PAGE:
486.4] A friendliness, as of dwarfs shaking hands, was in the air: from E. M. Forster’s Passage to India (1924), chap. 29. The phrase describes the final meeting in India of Cyril Fielding and Adela Quested, at which a superficial reconciliation is reached.

486.5] The total depravity of inanimate things - E. M. Forster: in fact though this has been attributed to various hands, it seems to be the title of a well-known essay in the Atlantic Monthly magazine of September 1864 by Katharine Kent Child Walker, the fuller quotation being:

I believe in the total depravity of inanimate things... the elusiveness of soap, the knottiness of strings, the transitory nature of buttons, the inclination of suspenders to twist and of hooks to forsake their lawful eyes, and cleave only unto the hairs of their hapless owner's head.

It appears in various collections of quotations. The full text is on line is here, and a brief biography of the author is here. [VH]

486.6]Taine's "le con d’une femme” as the axis round which everything turns: Hippolyte Adolphe Taine (1828-93), French philosopher and critic.In Frank Harris's My Life and Loves (1922-27), the American journalist's sexually explicit memoirs reprinted by Grove Press in 1963, Harris recalls an occasion when someone asked "what Taine thought of the idea that all the worlds and planets and solar systems were turning round one axis and moving to some divine fulfillment (accomplishment) . Taine, who always disliked windy rhetoric, remarked quietly, 'The only axis in my knowledge round which everything moves to some accomplishment is a woman's cunt (le con d'une femme)" (197).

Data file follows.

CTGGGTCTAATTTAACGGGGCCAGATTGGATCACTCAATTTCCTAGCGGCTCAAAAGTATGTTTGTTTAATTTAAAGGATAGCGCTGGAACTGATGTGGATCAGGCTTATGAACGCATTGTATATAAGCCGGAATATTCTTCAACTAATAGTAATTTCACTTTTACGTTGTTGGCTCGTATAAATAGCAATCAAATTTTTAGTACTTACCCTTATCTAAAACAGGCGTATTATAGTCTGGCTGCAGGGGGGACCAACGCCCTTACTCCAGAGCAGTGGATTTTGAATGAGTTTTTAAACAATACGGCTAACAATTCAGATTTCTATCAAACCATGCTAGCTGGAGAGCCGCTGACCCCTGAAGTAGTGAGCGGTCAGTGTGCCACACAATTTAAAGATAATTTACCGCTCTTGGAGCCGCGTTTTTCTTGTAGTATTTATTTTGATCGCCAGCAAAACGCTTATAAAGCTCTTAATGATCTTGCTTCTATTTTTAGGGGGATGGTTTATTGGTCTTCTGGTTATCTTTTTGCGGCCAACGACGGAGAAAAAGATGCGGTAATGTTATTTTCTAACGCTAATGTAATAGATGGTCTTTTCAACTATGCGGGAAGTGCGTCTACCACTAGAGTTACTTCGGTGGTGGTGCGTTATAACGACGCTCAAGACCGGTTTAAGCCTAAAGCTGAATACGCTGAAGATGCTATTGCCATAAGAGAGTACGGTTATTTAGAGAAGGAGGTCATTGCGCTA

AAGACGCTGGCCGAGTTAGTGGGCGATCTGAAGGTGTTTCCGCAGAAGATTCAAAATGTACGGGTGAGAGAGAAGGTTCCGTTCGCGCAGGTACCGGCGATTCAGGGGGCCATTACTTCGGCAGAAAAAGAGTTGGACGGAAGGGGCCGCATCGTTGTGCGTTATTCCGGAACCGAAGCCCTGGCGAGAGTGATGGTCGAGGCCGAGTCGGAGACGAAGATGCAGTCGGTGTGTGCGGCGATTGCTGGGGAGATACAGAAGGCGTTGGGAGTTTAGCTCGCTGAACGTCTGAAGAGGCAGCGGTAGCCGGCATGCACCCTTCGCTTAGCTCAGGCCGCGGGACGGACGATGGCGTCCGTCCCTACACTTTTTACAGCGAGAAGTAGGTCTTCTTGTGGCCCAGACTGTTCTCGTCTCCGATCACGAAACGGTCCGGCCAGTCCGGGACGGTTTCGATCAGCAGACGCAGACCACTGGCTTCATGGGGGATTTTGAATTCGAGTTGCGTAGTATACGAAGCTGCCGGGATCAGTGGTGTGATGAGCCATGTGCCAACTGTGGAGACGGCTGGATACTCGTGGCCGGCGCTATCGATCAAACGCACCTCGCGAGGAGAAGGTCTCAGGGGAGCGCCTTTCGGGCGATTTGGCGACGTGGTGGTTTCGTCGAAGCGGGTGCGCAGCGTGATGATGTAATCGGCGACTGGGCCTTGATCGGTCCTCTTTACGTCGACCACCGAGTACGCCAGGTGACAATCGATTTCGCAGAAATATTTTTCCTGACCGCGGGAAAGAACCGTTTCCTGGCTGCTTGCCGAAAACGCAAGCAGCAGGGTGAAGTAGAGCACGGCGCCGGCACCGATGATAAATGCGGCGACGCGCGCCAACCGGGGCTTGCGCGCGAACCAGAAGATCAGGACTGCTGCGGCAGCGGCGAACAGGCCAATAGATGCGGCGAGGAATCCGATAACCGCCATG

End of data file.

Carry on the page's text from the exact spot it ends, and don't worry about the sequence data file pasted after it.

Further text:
486.8] Who uses whom? (LENIN?): Bertram Wolfe records Russian politician Vladimir Lenin's observation "that in every alliance or agreement of disparate groups the ultimate political question is Kto kogo? (pronounced kto kovó--who whom? Since Russian is a highly inflected language no verb is needed, but Lenin's implied verb was: Who beats whom? or Who uses whom?)"-- Khrushchev and Stalin's Ghost (NY: Praeger, 1957), 49.

486.9] Of the soul being set before its maker [...] (K. MANSFIELD): a passage from Mansfield’s review of E. V. Lucas’s novel Verena in the Midst in the Atheneum for 10 September 1920, reprinted in her Novels and Novelists, ed. J. Middleton Murray (1930). Quoted three times in The Recognitions; see my Reader’s Guide, p. 156, for the full quotation.

486.11] To see clearly and be able to do nothing (HERACLITUS): the Greek philosopher flourished in the 6th-5th centuries B.C.; quotation untraced.

486.12] As if the roots of the earth [...] Keats, from a letter to J. H. Reynolds dated 9 April 1818, commenting on the rainy weather in Devonshire (ODQ).

486.13] Lady Brute: that may be an error in the translation: in Sir John Vanburgh’s (1664-1726) play The Provok’d Wife, Belinda remarks, “Ay, but you know we must return good for evil,” to which Lady Brute replies, “That may be a mistake in the translation” (ODQ).

486.14] Growing up as a difficult thing which few survive (HEMINGWAY?): untraced.

486.17] The melancholia of things completed: from section 277 of Nietzsche’s Beyond Good and Evil; quoted twice in The Recognitions.